CTY camp is like regular school, it’s also a lot like college. Mia J. Merrill, a junior at Park starting her fifth season, appreciates the imaginative course variety. “Instead of just English or just biology, you can take Utopias and Dystopias (a lit course),” Mia says, or you can take Neuroscience. What Mia likes best about CTY camp are the far-out courses and comforting/quirky traditions. For instance, near the end of every dance, “Stairway to Heaven” streams, and “American Pie” is always the final song. “During ‘American Pie,’ everybody holds hands in a huge circle in the beginning, but then we all run into the center. Everybody knows all the words, plus we have callbacks and gestures.” One of the few things she hates about CTY is that cell phones are off limits everywhere but the dorms. Hey, they may be your brain surgeons tomorrow, but they’re still your teenagers today. (Prices vary; inquire via the website.)
If you’ve caught your kids playing air guitar or singing into the hairbrush at least as many times as they’ve caught you, forget the camps with rocks and find a camp that rocks. At DayJams, kids and young adults 8-25 take instrument lessons (guitar, bass, drums, vocals, keys, and horns), write songs, design logos and posters, and go to band practice. Guitar hero and shredmaster Tobias Hurwitz founded the camp more than a dozen years ago. (One Week—$600; Two Weeks—$1,140) Likewise, School of Rock, with sessions in Baltimore and Annapolis, has similarly structured camps, though each is focused on a particular band or, for the more experienced musicians, the crafts of songwriting and recording. (Music—$495; Recording or Songwriting—$795)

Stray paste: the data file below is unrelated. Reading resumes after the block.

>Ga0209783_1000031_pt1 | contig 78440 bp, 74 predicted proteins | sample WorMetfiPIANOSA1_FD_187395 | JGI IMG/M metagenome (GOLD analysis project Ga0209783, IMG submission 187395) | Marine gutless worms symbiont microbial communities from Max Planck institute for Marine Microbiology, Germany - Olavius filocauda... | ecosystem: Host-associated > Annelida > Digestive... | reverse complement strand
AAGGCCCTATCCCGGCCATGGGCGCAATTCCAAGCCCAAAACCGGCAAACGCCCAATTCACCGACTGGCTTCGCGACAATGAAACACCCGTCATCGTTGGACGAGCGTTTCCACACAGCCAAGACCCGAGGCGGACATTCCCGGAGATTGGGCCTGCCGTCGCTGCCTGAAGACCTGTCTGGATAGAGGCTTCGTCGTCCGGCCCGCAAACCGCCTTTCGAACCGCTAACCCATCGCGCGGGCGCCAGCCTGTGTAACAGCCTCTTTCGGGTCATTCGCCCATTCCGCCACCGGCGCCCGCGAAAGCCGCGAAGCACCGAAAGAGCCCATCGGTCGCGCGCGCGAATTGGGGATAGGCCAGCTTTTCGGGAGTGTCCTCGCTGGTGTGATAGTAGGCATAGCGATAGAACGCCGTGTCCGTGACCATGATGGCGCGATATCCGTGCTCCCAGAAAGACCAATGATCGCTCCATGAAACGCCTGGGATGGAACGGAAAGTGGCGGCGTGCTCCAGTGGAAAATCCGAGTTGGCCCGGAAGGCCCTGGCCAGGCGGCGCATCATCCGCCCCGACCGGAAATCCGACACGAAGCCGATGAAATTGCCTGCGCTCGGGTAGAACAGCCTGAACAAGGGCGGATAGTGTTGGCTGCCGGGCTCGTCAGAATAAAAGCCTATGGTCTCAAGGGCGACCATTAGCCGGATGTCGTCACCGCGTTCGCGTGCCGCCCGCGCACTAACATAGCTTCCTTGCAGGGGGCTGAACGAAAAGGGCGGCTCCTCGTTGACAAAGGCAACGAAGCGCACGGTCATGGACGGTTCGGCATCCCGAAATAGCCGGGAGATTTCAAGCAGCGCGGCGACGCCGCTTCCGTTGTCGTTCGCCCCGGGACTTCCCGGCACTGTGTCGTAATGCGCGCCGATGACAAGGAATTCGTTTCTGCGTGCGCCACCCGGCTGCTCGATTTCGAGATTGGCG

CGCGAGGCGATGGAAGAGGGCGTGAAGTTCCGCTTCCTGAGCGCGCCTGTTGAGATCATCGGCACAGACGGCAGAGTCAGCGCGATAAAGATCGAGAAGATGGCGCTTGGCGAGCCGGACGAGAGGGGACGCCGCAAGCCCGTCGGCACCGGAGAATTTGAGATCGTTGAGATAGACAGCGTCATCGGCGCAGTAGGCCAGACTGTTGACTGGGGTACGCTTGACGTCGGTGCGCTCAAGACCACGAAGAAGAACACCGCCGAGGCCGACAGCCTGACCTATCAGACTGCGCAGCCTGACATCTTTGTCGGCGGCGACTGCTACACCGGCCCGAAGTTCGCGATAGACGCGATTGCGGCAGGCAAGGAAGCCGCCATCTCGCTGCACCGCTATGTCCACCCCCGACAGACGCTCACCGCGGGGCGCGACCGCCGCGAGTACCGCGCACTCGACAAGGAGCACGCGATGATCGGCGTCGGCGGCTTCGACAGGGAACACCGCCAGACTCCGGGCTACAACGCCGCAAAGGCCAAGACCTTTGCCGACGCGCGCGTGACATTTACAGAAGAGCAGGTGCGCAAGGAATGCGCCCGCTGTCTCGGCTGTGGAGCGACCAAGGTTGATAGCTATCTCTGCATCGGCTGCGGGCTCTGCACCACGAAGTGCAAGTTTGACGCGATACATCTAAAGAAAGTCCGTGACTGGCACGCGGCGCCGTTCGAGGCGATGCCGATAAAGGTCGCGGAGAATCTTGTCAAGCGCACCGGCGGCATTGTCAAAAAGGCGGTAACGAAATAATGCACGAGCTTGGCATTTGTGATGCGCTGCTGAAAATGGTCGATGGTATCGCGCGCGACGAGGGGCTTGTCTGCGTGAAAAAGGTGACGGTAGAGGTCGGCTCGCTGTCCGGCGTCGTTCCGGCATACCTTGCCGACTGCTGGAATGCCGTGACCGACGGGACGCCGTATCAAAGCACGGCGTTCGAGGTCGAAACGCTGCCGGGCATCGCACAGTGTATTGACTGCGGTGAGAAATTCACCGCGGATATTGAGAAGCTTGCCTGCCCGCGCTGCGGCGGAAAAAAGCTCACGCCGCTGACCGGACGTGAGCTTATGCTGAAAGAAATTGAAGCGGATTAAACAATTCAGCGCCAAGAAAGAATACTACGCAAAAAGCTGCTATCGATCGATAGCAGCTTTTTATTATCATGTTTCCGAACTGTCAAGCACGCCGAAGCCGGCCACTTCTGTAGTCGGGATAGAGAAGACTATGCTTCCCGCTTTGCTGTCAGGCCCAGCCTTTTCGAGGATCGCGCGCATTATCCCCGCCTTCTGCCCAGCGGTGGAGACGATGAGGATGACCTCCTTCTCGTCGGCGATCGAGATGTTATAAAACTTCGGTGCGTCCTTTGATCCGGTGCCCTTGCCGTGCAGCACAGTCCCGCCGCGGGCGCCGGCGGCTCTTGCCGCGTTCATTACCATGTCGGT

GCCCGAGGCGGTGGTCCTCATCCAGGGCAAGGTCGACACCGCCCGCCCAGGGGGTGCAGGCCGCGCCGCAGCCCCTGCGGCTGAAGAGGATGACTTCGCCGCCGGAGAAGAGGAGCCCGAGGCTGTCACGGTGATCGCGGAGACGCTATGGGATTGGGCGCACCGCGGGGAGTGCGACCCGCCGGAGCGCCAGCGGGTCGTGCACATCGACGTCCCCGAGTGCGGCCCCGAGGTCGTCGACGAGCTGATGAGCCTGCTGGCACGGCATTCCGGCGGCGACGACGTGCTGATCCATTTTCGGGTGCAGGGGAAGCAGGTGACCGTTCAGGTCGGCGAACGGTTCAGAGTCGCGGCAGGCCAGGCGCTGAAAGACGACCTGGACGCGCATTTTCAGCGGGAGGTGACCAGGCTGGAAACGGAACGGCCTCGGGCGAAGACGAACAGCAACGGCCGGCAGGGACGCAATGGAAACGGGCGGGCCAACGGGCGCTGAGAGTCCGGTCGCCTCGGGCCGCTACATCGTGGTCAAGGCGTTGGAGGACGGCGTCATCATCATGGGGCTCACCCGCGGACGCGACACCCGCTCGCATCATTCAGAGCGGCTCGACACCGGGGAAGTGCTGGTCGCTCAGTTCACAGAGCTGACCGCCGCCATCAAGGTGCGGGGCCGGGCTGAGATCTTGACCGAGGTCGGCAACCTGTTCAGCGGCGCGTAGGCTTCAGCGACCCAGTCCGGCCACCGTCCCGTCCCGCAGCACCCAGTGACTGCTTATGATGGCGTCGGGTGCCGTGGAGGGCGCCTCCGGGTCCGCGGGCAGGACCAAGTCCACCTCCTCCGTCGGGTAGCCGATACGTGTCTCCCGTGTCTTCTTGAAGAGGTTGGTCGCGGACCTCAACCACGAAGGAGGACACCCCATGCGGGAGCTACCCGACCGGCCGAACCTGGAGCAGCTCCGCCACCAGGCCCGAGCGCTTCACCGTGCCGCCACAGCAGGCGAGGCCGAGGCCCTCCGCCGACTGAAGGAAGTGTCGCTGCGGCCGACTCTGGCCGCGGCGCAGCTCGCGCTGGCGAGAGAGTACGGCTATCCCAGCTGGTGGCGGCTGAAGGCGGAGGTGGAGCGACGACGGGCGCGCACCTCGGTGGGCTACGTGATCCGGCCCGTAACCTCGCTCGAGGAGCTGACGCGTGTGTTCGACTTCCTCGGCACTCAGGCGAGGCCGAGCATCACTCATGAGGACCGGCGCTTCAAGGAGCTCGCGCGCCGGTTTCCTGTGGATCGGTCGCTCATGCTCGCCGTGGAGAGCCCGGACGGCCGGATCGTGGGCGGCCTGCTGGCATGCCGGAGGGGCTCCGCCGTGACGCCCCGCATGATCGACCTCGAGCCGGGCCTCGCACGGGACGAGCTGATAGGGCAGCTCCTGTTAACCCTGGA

Music camp isn’t limited to rock. Check out other note-worthy programs, such as the Drumset and Percussion Camp at Goucher College, Bethesda’s Bach to Rock, the Baltimore String Orchestra Camp at Garrison Forest School, and music camps at McDaniel College in Westminster.
You may have enough friendship bracelets, but you can never have too many magic lanterns. Visionary Art Museum’s summer camp can light up summer days and nights, with week-long workshops in Magic Lantern making, screenprinting, and stop-motion animation. (Call for pricing: 244-1900 x232) And if those courses don’t float your kids’ kinetic sculpture boats, enroll them in the Young People’s Studios Summer Art Camp at MICA. First through twelfth graders can choose from courses like “Lines, Dashes, Dots! (Grades 1-3), “Kinetic Art: Kites, Mobiles, and More (Grades 3-5),” and “’Scapes’ from Observation and Imagination (Grades 6-8).” High school kids can take courses designed to help them prepare their portfolios. (About $290-$320 per course.) For more artsy craftsy summer sessions, check out the Walters Art Gallery and the BMA, as well as other local museums and universities.